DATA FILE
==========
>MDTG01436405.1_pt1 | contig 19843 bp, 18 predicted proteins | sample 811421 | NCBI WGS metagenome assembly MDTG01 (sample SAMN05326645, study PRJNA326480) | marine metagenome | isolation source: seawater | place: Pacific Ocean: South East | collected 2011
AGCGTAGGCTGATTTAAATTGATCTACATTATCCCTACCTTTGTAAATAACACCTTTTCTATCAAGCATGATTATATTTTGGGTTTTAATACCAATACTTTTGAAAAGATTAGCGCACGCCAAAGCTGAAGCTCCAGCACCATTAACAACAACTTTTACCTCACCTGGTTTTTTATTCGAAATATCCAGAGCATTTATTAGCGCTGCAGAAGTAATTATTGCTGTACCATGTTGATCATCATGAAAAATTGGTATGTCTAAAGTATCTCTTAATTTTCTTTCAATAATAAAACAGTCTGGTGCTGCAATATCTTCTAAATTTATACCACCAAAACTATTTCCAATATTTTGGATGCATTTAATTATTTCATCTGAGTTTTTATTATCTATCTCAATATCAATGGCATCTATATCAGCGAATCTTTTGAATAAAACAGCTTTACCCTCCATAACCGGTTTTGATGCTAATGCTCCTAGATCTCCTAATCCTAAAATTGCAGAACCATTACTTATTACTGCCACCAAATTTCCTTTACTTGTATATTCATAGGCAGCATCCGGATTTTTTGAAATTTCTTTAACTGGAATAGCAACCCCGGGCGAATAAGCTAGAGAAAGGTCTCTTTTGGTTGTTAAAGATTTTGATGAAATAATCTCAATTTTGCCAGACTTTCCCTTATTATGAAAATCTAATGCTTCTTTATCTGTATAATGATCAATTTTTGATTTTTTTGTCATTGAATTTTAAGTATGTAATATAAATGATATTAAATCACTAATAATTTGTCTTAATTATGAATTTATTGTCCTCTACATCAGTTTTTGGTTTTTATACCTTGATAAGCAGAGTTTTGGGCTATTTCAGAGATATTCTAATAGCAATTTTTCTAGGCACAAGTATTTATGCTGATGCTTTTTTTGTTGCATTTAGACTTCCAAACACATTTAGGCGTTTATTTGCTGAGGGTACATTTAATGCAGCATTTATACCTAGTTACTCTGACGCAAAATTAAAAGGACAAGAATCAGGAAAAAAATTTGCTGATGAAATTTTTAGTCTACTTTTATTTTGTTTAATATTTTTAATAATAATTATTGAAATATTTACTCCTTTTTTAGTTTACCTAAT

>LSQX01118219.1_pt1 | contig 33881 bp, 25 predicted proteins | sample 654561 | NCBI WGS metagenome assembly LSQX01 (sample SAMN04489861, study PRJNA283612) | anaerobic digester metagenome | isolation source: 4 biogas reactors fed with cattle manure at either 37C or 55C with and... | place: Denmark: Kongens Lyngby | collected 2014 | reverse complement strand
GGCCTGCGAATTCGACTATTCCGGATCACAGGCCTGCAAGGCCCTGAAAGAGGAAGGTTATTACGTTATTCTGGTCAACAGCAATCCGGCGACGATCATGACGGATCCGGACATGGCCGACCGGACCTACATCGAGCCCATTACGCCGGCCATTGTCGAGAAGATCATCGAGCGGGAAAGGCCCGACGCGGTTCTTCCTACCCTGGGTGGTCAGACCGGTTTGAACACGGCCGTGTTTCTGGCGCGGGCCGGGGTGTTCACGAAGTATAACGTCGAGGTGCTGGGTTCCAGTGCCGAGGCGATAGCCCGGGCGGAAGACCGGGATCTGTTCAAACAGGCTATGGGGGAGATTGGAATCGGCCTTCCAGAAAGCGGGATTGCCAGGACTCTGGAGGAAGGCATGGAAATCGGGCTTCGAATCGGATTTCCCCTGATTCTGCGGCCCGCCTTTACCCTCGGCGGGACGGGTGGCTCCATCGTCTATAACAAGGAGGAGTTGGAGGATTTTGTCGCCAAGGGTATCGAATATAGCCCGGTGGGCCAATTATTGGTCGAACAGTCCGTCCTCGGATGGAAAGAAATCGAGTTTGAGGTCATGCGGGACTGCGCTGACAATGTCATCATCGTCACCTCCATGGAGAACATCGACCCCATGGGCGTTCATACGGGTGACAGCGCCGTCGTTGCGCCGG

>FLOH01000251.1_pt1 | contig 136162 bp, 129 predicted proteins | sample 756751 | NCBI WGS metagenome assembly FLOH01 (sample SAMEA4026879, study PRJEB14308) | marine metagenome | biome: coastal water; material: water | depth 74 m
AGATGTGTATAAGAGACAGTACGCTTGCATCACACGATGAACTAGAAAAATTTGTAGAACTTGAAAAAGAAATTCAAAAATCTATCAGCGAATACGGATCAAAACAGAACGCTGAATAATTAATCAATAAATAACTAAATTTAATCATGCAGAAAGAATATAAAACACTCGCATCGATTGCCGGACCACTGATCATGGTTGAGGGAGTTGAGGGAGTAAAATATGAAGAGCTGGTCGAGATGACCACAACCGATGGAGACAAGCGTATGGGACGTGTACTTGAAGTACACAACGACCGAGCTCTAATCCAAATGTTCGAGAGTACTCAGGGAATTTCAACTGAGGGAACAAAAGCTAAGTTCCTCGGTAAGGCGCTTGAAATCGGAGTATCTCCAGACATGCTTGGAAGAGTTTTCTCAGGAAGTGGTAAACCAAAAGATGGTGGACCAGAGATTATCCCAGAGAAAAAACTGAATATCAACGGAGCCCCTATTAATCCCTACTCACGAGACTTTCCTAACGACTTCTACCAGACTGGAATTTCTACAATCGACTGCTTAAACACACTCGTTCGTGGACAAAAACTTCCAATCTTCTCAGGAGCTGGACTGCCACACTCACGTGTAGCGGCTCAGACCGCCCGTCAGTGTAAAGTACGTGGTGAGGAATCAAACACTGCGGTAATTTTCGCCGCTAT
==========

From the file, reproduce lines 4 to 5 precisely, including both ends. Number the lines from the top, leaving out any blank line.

GGCCTGCGAATTCGACTATTCCGGATCACAGGCCTGCAAGGCCCTGAAAGAGGAAGGTTATTACGTTATTCTGGTCAACAGCAATCCGGCGACGATCATGACGGATCCGGACATGGCCGACCGGACCTACATCGAGCCCATTACGCCGGCCATTGTCGAGAAGATCATCGAGCGGGAAAGGCCCGACGCGGTTCTTCCTACCCTGGGTGGTCAGACCGGTTTGAACACGGCCGTGTTTCTGGCGCGGGCCGGGGTGTTCACGAAGTATAACGTCGAGGTGCTGGGTTCCAGTGCCGAGGCGATAGCCCGGGCGGAAGACCGGGATCTGTTCAAACAGGCTATGGGGGAGATTGGAATCGGCCTTCCAGAAAGCGGGATTGCCAGGACTCTGGAGGAAGGCATGGAAATCGGGCTTCGAATCGGATTTCCCCTGATTCTGCGGCCCGCCTTTACCCTCGGCGGGACGGGTGGCTCCATCGTCTATAACAAGGAGGAGTTGGAGGATTTTGTCGCCAAGGGTATCGAATATAGCCCGGTGGGCCAATTATTGGTCGAACAGTCCGTCCTCGGATGGAAAGAAATCGAGTTTGAGGTCATGCGGGACTGCGCTGACAATGTCATCATCGTCACCTCCATGGAGAACATCGACCCCATGGGCGTTCATACGGGTGACAGCGCCGTCGTTGCGCCGG

>FLOH01000251.1_pt1 | contig 136162 bp, 129 predicted proteins | sample 756751 | NCBI WGS metagenome assembly FLOH01 (sample SAMEA4026879, study PRJEB14308) | marine metagenome | biome: coastal water; material: water | depth 74 m